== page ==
“Then Kate sank back upon her pillows and allowed herself the luxury of terror,” reads the closing sentence of Chapter 29 in Gregory Frost’s “Fitcher’s Brides: The Tale of Bluebeard, Re-Envisioned As A Dark Fable of Faith and Truth”. Indeed, this is much what reading the book is like: allowing yourself the luxury of terror while witnessing the effects of a twisted, power-obsessed, murderous preacher’s sermon grasping the minds of the spiritually weak community, all the while knowing that innocen ...more
Aug 02, 2019 rated it really liked it
This is a brilliant take on the famous fairy tale of Bluebeard, but the tone is even darker than the original tale. This Gothic, psychologically complex adaptation of the fairy tale has so many twists and turns in the plot that the reader is always been surprised by how it develops.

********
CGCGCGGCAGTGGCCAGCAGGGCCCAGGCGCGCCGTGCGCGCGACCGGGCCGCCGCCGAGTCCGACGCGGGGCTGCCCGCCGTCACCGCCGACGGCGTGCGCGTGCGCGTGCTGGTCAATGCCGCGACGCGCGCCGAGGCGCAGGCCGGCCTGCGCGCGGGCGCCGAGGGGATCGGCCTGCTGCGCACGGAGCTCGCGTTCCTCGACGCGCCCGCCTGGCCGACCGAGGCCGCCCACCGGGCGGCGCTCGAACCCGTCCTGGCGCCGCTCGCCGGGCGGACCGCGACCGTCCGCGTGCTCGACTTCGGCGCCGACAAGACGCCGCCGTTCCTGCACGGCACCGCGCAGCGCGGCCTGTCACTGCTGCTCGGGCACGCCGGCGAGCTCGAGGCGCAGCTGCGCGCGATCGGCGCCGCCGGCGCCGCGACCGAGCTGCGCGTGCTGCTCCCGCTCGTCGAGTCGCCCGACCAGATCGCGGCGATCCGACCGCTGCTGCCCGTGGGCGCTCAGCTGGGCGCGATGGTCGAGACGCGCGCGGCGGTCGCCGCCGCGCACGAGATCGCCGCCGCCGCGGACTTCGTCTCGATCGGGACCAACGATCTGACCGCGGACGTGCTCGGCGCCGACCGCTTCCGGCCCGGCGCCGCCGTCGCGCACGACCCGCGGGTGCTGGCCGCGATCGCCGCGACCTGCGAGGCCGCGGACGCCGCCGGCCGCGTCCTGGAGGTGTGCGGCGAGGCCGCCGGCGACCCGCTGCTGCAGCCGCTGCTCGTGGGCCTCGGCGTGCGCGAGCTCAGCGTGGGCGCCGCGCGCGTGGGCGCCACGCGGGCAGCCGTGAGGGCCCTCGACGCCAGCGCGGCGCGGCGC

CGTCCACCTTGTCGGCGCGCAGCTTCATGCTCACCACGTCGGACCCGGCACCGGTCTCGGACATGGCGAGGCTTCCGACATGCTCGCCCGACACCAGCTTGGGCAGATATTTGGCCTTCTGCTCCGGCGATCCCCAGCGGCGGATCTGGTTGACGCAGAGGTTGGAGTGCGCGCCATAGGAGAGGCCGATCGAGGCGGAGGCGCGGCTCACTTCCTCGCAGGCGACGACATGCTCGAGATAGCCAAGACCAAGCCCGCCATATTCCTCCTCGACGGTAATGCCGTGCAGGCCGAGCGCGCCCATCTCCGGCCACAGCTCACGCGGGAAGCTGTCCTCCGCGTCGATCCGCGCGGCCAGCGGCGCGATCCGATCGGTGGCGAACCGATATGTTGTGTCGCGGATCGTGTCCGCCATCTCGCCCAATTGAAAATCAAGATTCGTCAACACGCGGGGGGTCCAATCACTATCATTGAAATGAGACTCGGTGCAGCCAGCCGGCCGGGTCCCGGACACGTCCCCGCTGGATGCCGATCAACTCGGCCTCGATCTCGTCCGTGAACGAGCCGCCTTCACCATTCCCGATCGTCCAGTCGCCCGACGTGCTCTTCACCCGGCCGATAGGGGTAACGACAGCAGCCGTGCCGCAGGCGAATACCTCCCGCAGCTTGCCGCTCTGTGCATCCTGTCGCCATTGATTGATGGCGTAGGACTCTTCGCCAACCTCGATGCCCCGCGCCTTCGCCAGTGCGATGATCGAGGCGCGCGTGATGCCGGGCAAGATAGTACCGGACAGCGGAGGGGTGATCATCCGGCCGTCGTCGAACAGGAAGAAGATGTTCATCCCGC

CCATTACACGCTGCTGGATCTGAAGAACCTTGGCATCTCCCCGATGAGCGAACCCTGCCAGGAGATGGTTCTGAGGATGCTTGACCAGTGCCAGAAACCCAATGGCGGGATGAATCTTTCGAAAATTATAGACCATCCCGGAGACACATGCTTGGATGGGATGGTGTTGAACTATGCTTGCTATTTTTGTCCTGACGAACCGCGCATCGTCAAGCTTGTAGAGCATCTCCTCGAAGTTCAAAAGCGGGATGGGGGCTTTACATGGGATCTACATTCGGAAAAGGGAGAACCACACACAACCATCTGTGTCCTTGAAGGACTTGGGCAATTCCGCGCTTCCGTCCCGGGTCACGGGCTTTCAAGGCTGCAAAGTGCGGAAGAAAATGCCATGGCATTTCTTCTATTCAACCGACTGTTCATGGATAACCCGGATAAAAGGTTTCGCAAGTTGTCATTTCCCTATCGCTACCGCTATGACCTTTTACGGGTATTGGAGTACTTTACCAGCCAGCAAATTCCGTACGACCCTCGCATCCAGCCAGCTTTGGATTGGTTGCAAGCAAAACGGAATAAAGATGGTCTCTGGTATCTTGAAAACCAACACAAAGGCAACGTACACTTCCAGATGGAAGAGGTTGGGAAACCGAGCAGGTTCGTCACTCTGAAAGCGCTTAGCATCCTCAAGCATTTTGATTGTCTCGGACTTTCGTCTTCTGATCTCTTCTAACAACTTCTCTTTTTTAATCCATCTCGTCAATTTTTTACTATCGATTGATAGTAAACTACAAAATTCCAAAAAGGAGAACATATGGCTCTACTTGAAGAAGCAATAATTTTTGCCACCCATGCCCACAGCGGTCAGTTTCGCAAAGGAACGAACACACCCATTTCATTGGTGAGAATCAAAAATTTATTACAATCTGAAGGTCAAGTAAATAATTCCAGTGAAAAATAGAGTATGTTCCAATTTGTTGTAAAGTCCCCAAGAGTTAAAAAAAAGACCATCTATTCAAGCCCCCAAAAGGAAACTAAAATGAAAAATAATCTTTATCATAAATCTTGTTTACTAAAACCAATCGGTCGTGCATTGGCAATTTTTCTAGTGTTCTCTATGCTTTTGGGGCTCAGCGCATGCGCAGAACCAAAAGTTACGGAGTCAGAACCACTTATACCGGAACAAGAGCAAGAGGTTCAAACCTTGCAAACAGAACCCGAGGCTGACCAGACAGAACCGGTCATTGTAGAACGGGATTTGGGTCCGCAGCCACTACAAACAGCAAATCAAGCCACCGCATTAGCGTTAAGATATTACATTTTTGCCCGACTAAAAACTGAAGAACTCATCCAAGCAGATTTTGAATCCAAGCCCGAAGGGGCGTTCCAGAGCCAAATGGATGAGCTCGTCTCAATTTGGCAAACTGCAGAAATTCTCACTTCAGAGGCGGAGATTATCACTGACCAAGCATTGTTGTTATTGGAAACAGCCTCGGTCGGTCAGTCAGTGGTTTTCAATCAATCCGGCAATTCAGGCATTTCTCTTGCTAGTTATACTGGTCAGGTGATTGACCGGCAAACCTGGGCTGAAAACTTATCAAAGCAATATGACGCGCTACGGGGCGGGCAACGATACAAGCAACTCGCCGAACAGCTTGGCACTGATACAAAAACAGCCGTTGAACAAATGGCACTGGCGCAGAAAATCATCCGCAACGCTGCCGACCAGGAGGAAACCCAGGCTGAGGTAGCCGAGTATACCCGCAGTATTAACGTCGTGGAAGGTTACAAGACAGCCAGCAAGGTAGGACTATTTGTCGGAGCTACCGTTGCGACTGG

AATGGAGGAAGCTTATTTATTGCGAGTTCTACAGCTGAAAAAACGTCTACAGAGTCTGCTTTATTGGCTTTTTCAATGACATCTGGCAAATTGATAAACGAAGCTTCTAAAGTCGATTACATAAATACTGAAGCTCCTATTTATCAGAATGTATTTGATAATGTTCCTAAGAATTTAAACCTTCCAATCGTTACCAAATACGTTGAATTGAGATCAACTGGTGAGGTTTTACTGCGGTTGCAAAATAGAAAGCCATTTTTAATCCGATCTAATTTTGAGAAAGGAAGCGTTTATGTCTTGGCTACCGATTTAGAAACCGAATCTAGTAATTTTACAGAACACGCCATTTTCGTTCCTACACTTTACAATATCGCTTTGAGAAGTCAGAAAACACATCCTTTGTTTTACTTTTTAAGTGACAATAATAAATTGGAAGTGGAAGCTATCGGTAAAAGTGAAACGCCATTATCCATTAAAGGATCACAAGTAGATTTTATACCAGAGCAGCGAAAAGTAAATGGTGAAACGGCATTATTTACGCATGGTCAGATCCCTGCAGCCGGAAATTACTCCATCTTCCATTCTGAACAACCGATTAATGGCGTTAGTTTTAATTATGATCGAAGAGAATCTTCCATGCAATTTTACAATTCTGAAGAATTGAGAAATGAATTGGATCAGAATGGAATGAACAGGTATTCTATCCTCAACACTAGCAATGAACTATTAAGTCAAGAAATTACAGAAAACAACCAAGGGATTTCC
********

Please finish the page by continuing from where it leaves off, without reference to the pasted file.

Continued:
Instead of one bride, Bluebeard takes three brides, three sisters, one after the other, and explores the weaknesses of all of them when he gets married. So in the end what ruins them is not so much their curiosity bu
Sep 04, 2017 rated it really liked it
The book's plot took a long time to develop, but otherwise it was an entertaining and attention grabbing retelling of Bluebeard.
Feb 22, 2018 rated it really liked it
A decidedly odd book, retelling the folktale of Bluebeard/Fitcher’s Bird.
Sep 02, 2020 rated it really liked it
To be honest, its been a few years since I've read this book for a fairy tale lit class back at the university. Though my recollection of segments of the narrative may be thin, highlights stick with me like candle wax.